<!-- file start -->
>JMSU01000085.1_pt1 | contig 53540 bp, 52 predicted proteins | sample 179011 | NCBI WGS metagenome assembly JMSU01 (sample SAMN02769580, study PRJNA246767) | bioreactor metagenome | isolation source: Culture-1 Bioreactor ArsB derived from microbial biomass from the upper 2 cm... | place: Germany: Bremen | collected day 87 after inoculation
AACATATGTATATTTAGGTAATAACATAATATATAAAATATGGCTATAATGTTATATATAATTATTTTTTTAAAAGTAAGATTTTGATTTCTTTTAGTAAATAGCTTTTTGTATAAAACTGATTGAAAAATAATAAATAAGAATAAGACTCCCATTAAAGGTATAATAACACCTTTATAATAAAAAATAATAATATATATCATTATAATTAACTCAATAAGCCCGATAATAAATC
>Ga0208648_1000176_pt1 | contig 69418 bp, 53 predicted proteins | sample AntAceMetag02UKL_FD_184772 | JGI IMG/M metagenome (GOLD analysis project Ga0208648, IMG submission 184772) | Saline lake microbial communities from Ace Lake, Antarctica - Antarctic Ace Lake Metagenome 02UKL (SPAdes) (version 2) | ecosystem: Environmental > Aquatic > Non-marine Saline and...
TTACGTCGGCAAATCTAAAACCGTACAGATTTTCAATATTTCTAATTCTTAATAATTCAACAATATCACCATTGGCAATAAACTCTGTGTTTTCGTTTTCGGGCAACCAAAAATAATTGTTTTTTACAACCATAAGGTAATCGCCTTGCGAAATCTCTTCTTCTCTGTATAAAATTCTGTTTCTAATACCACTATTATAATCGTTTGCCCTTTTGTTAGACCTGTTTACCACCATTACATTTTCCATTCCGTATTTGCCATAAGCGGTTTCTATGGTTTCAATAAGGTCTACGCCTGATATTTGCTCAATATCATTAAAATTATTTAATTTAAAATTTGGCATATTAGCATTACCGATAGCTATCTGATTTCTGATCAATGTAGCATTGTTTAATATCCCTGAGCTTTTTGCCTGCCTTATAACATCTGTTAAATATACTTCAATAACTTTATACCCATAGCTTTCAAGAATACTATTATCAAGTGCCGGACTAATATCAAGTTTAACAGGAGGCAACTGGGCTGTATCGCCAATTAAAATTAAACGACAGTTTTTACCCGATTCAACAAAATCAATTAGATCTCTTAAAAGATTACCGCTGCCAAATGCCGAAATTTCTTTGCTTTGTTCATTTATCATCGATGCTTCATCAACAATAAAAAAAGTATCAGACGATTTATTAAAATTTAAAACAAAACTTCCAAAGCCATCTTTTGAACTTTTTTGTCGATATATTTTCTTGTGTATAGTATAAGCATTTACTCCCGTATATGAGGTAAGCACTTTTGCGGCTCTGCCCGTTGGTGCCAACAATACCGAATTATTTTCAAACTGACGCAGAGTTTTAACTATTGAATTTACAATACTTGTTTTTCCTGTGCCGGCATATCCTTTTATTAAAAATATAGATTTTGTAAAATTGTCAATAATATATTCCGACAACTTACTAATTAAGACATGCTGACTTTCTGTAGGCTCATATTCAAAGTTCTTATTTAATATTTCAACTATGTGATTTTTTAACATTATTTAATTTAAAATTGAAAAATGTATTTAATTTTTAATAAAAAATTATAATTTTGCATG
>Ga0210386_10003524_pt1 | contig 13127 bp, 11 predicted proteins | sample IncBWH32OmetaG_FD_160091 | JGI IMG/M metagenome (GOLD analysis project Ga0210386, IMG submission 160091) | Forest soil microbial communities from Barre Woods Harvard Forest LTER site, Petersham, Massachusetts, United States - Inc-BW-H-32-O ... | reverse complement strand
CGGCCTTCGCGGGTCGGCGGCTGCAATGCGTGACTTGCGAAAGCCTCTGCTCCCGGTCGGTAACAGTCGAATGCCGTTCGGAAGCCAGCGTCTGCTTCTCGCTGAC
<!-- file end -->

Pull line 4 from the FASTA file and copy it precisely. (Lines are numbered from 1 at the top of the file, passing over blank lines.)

TTACGTCGGCAAATCTAAAACCGTACAGATTTTCAATATTTCTAATTCTTAATAATTCAACAATATCACCATTGGCAATAAACTCTGTGTTTTCGTTTTCGGGCAACCAAAAATAATTGTTTTTTACAACCATAAGGTAATCGCCTTGCGAAATCTCTTCTTCTCTGTATAAAATTCTGTTTCTAATACCACTATTATAATCGTTTGCCCTTTTGTTAGACCTGTTTACCACCATTACATTTTCCATTCCGTATTTGCCATAAGCGGTTTCTATGGTTTCAATAAGGTCTACGCCTGATATTTGCTCAATATCATTAAAATTATTTAATTTAAAATTTGGCATATTAGCATTACCGATAGCTATCTGATTTCTGATCAATGTAGCATTGTTTAATATCCCTGAGCTTTTTGCCTGCCTTATAACATCTGTTAAATATACTTCAATAACTTTATACCCATAGCTTTCAAGAATACTATTATCAAGTGCCGGACTAATATCAAGTTTAACAGGAGGCAACTGGGCTGTATCGCCAATTAAAATTAAACGACAGTTTTTACCCGATTCAACAAAATCAATTAGATCTCTTAAAAGATTACCGCTGCCAAATGCCGAAATTTCTTTGCTTTGTTCATTTATCATCGATGCTTCATCAACAATAAAAAAAGTATCAGACGATTTATTAAAATTTAAAACAAAACTTCCAAAGCCATCTTTTGAACTTTTTTGTCGATATATTTTCTTGTGTATAGTATAAGCATTTACTCCCGTATATGAGGTAAGCACTTTTGCGGCTCTGCCCGTTGGTGCCAACAATACCGAATTATTTTCAAACTGACGCAGAGTTTTAACTATTGAATTTACAATACTTGTTTTTCCTGTGCCGGCATATCCTTTTATTAAAAATATAGATTTTGTAAAATTGTCAATAATATATTCCGACAACTTACTAATTAAGACATGCTGACTTTCTGTAGGCTCATATTCAAAGTTCTTATTTAATATTTCAACTATGTGATTTTTTAACATTATTTAATTTAAAATTGAAAAATGTATTTAATTTTTAATAAAAAATTATAATTTTGCATG